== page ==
December, month number 12 bearing the name 10, is possibly the best name for a month of deception, dissemblance and dishonesty. Most of it is presumably benign. Santa Claus, for example. Hidden Christmas presents we drop misleading hints about. Some other displays of good will are meant to signify unselfishness: bell ringing for charity, baskets for the poor, Christmas carol singing for those who are shut-in or locked-up.. These things fill the month and then we add things we simply cannot avoid, such as lunches, office parties, and trips to visit nearly forgotten relatives. There’s an element of prevarication in most of what we do in December. Gift giving in hopes of getting an enthusiastic response is probably our most honest action.
It’s all good fun.
Motives are almost always too complex to be easily analyzed. But the entire season is obfuscated. The darkest month of the year is spattered with glittering spectacles that do not bear intense investigation. We’ve attacked most of it, anyway, with our complaints about Christmas Muzak in shopping malls, fake Christmas trees, and even cone shaped light displays without any trees at all. We loathe the commercialization of the season and still spend more than we planned. Is it just primal gloom that we must try to put to flight with our strings of electric fire? Saturnalia was obliterated so we reinvented it.
There is a reason for the season and we have named it “Jesus”. Christ is the reason we are doing all this, but best not think too much about what exactly we are doing, much less why. The attachments and add-ons do not bear scrutiny. The customs of December are so mutated, in fact, that Christmas has been prohibited from time to time, only to come back re-clad in attractive garments to gladden hearts. St. Francis, it is said, to dispel the dark dangers of the late Middle Ages, assembled a Christmas tableaux that was so fetching it became a tradition. That fostered a whole Alpine woodcarving industry. One thing led to another until Christmas didn’t seem like a good idea any more. So the Puritans, famous for burning witches and beheading royalty, purified Christmas by banning it. But then came the wily Dutch with Sinterklaas, and Luther with his candle-lit evergreen trees.
Charles Dickens wrote the most famous Christmas story in English after King James authorized the second chapter of Luke. It was, in my view, a metaphor. The season, Dickens tells us, is beclouded with dark memories and portents that turn it into “humbug” where Scrooge is beset with obligations that enrage him. Hidden in shadows are other, brighter memories and possibilities. Happily, they are the ones that emerge to reclaim the day. Dickens was preaching. Industrial England, beclouded in soot and smoke, had the same choice as had confronted Ebenezer Scrooge, to shrivel in his chilly confines or to join the singing.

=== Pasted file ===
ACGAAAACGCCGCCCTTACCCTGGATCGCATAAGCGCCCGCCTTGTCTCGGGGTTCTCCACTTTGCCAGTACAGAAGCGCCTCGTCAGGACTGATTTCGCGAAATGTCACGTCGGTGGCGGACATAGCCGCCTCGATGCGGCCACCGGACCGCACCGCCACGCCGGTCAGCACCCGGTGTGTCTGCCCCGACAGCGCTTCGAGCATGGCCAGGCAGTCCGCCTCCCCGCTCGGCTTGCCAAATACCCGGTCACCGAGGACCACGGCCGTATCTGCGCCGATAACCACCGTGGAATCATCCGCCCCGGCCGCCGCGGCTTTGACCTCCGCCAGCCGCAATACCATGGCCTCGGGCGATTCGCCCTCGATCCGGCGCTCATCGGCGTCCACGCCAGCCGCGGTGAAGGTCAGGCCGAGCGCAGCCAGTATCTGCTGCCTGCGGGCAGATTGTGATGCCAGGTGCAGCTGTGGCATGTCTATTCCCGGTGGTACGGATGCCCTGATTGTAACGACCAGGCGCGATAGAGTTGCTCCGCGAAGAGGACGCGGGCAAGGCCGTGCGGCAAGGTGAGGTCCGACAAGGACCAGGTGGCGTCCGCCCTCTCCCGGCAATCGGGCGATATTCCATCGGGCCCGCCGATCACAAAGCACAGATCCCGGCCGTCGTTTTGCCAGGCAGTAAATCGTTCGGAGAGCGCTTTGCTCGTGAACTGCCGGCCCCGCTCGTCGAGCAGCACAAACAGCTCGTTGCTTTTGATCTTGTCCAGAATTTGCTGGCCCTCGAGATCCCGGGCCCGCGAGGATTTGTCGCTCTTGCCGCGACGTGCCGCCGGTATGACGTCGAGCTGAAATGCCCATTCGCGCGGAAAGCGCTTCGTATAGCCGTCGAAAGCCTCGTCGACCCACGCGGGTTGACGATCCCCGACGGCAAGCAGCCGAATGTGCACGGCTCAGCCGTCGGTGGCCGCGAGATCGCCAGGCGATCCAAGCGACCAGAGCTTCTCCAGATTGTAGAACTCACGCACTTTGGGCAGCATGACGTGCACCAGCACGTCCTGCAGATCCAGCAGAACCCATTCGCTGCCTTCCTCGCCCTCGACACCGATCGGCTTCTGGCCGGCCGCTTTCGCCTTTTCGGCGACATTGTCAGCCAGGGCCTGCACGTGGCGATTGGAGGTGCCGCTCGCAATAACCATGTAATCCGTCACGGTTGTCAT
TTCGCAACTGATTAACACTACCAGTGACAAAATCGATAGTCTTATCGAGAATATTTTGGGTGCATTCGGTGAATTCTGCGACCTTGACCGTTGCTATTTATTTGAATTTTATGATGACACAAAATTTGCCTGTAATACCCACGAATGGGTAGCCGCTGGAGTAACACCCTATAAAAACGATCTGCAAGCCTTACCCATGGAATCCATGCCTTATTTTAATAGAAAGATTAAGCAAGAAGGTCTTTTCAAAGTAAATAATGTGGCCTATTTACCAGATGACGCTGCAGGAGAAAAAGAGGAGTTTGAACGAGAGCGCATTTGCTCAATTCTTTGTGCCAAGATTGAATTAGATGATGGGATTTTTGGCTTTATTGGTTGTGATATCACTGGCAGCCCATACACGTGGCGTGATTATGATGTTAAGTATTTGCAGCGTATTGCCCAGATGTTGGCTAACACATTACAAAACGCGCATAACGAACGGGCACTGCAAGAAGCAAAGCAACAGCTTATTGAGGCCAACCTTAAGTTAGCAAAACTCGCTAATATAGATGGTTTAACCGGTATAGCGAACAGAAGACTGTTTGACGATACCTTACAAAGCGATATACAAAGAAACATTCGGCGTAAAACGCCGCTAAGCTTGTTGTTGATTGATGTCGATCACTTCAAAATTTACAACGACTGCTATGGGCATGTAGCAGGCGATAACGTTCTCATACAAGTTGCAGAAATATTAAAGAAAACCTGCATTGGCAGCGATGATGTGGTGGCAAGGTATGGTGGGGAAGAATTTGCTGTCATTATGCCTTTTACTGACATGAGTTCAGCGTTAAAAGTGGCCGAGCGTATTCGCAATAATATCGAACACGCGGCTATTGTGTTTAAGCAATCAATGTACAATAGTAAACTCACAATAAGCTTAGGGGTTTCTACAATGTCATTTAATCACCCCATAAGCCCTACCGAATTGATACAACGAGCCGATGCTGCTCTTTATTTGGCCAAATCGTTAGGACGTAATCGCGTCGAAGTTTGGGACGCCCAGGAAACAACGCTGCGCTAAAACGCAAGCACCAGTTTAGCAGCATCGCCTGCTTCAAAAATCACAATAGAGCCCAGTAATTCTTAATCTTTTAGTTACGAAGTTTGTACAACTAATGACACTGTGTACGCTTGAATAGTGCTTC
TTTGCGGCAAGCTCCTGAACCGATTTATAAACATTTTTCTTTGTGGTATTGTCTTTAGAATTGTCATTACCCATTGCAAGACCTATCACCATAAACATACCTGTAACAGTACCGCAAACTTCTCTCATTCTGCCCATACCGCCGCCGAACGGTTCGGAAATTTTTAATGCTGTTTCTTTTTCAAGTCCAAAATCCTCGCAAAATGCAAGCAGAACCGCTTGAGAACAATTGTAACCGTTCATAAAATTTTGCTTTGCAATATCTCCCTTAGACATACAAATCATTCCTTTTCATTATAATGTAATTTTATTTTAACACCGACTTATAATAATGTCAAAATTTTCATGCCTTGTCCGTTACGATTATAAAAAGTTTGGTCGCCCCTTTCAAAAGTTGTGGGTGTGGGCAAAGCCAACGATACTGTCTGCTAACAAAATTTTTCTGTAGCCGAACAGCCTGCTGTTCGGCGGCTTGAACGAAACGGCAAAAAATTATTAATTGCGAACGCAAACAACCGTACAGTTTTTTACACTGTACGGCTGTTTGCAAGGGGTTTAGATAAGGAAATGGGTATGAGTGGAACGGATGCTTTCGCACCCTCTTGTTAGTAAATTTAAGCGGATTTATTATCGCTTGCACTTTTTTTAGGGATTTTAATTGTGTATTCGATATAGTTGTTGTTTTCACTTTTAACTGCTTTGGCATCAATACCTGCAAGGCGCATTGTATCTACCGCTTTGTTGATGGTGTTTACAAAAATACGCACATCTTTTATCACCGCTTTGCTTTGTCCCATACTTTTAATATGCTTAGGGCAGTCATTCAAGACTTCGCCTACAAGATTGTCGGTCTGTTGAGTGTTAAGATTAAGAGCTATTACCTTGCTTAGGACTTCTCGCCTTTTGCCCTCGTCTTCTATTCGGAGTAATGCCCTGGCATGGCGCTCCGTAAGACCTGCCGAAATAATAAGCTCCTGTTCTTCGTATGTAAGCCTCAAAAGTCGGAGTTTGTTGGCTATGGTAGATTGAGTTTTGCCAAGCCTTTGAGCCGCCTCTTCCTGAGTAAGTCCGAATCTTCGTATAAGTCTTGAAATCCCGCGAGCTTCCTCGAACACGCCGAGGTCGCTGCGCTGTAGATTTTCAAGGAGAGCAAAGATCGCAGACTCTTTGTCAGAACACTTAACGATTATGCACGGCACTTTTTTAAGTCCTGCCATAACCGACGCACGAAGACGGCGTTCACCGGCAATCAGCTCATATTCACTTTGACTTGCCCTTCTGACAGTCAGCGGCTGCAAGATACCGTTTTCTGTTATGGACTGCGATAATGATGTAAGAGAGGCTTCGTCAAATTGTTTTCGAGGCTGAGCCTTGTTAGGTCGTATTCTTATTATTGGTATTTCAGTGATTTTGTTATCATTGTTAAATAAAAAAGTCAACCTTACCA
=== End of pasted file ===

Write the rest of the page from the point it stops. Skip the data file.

And behind it all is still more mystery.
Who were those people mentioned by Matthew and Luke, assembled by St. Francis to give three-dimensional presence to otherwise vague characters? What do we know of them, Mary and Joseph and the babe, lying in a manger? Shepherds, angels, wise men from the East bearing gifts? We know of them what we have chosen to know. We have provided narrative for missing words to satisfy our need for light to dispel darkness. And, lo, the darkness is not that hard to disperse. Words can do it. There is THE STORY and there are more stories. They multiply.
Mary, who are you? THE STORY says she is a handmaiden of the Lord. She is the mother of Jesus, and first-line witness to his birth events. And a century or so later she needed to be a virgin for in the stories of other incarnate deities were they not born of virgins? A verse in Isaiah would do, where “young woman” could be “virgin” if needed. And are not mothers of gods immaculate? How immaculate does the mother of God need to be? Then, should she not be our Mother, too? “Holy Mary … pray for us ….”
There is much darkness, so we will light a candle. We people dwelling in darkness are needy. We need, among our many needs, a season to be reminded to be grateful for starlight and candlelight.
[Appreciation to Gene Bourquin for the picture of him outside Maya Mall in Chiang Mai.]
Roy A DeBolt
12/8/2017 04:04:25 am
You're probably right on, but I chose to see it in a brighter light and with less self realization. It's called lying to myself.
Leave a Reply.
Rev. Dr. Kenneth Dobson posts his weekly reflections on this blog.